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Reviews/Visual Art

Between order and chaos

9 June 2020

The exhibitions of West Australian artists Susan Roux and Paul Uhlmann both complement and call out to one another, observes Jaimi Wright, in shades of grey that feel appropriate for these uncertain times.

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‘Marking the Vanishing’, Susan Roux and ‘Land of Smoke’, Paul Uhlmann ·
Art Collective WA ·
Review by Jaimi Wright ·

I am drifting between the land and sky during a storm, between spaces of order and chaos, embodiment and impermanence, black and white. The land below me is Susan Roux’s latest exhibition ‘Marking the Vanishing’, a surreal mix of body and geology that crackles with life. The sky above me is Paul Uhlmann’s latest exhibition ‘Land of Smoke’, an elusive blend of light, birds, atmosphere, stingrays, and soft breaths. This is the experience afforded to you by the joint exhibition currently at Art Collective WA, showing until June 20.

Roux is a South African born West Australian artist who works with an unorthodox combination of materials to create artworks representative of intense searching and change within gender and body politics. The materials she uses – ink, carbon, thread and polished steel on archival photographic print – are often indistinguishable from one another, which creates a powerful sense of chaos.

What is apparent in Roux’s works is a complex geological structure that merges delicately between black and white, but is marred by roughened edges. Roux explains that her process is to “wound” the paper in order to create its texture. In doing this, she reveals the paper’s fragile and permeable nature, which she compares to human skin and human nature itself. The result is artwork with strong and ever-changing presence; to see it again is to see it anew.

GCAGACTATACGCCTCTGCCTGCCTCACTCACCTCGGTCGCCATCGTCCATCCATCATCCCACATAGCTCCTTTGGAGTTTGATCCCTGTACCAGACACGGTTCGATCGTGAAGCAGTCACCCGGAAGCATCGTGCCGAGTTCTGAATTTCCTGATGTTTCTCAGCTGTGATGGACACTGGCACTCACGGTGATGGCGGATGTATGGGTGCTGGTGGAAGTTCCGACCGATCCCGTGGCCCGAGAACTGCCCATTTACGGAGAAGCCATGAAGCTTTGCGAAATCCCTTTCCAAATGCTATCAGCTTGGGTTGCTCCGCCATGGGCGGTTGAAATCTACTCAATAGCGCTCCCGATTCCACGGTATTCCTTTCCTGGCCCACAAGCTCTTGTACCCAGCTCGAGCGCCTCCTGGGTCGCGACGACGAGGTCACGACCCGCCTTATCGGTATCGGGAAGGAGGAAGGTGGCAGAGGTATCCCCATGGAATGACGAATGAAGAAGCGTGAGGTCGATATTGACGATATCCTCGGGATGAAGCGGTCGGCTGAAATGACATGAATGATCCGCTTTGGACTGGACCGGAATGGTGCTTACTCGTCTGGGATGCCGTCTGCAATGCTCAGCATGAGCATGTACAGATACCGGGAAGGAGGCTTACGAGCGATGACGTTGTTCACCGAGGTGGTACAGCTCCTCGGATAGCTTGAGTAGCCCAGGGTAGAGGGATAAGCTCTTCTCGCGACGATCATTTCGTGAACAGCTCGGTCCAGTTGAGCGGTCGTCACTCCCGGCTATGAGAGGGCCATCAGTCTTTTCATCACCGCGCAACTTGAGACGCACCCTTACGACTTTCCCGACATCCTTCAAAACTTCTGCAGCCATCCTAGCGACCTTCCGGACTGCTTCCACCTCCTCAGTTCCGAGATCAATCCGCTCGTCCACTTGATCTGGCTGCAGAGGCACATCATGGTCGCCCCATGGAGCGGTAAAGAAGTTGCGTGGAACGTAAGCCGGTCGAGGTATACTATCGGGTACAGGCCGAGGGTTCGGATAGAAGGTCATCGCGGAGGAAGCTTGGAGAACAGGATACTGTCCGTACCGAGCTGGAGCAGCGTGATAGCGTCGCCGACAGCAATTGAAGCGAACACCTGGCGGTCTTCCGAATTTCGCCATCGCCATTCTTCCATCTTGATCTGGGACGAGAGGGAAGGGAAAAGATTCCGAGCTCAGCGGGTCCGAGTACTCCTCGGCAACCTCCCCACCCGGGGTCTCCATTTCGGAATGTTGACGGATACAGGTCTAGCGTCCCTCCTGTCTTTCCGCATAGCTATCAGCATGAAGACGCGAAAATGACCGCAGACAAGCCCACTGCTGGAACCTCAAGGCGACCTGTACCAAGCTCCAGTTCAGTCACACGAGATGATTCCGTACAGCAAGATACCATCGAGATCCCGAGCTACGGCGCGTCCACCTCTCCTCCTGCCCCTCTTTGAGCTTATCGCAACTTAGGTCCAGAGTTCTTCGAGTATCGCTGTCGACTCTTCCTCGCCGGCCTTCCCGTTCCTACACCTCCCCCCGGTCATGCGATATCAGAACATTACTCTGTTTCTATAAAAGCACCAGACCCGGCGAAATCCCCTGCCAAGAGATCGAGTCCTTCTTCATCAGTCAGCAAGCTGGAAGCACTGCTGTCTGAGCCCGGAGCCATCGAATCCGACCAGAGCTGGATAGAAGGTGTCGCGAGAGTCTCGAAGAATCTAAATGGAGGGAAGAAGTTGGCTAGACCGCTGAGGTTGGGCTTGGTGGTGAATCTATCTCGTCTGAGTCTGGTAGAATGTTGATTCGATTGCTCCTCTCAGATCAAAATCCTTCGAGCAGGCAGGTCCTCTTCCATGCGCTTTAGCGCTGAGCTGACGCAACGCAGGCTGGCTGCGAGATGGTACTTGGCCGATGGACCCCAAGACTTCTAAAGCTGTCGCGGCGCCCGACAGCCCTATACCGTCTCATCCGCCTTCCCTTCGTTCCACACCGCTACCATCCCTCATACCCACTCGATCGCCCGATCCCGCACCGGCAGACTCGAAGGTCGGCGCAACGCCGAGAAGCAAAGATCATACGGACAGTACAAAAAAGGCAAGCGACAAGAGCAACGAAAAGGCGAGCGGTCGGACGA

'Land of Smoke (Sea)' by Paul Uhlmann
Paul Uhlmann, ‘Land of Smoke (Sea)’, 2020, oil on canvas, 183 x 150cm.

Uhlmann’s work comes as if from a dream. Where Roux’s work has a geological rawness, Uhlman’s, drawn from oil on canvas, evoke an atmospheric ethereality. The elusive and ghostly nature of his images is inspired by ‘sfumato’, a technique employed by Leonardo da Vinci that derives from the Italian word “fumo” meaning “smoke”. According to the exhibition notes, the intent of these hazy images of birds and stingrays, skulls and ashes, is to reveal the impact of seeing these objects for the first time, and also to highlight the limitations of vision, and the ways in which Australia’s identity is often perceived/misunderstood.

On paper, Roux and Uhlmann bear similarities in their artistic purpose. Both artists deal with the nature of shifting and impermanence as expressed in shades of black, white and grey, which create haunting and ghostly forms.

But the approaches between Roux and Uhlmann could not be more different, and this is where the powerful interplay between these works takes place. Take for example two works that I find to be most striking from these exhibitions: Acid Migration (2020) by Roux (pictured top), and Land of Smoke (Sea) (2020) by Uhlmann (pictured above). Although not hung alongside one another, these pieces call to each other from down the hallway in strange echoes of form and colour. Acid Migration is mounted on a wall all of its own; its geological and skin-like body reaches out and boldly blurs the patches of white and black across its surface. And Land of Smoke (Sea) responds from the end of the hall with something like a smoky hand reaching from its flattened depths. The result is both effective and affective; between these two artworks one can’t help but feel both watched and introspective.

We need shades of grey in our perspectives now more than ever. ‘Marking the Vanishing’ and ‘Land of Smoke’ do not provide these answers, instead they remind us of the struggles of identity and perception and how these experiences help us change and grow for the better.

Marking the Vanishing’ and ‘Land of Smoke’ continue at Art Collective WA until 20 June 2020.

Pictured top is Susan Roux, ‘Acid Migration’, 2020, ink, carbon, thread and polished steel on archival photographic print, 150 x 270 x 50cm.

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Author —
Jaimi Wright

Jaimi Wright is your friendly neighbourhood art historian. She has just completed a Bachelor of Arts (Hons) at UWA and dabbles in curating, local arts writing, and 19th century French history. Her favourite piece of play equipment is the roundabout even though her stomach should know better.

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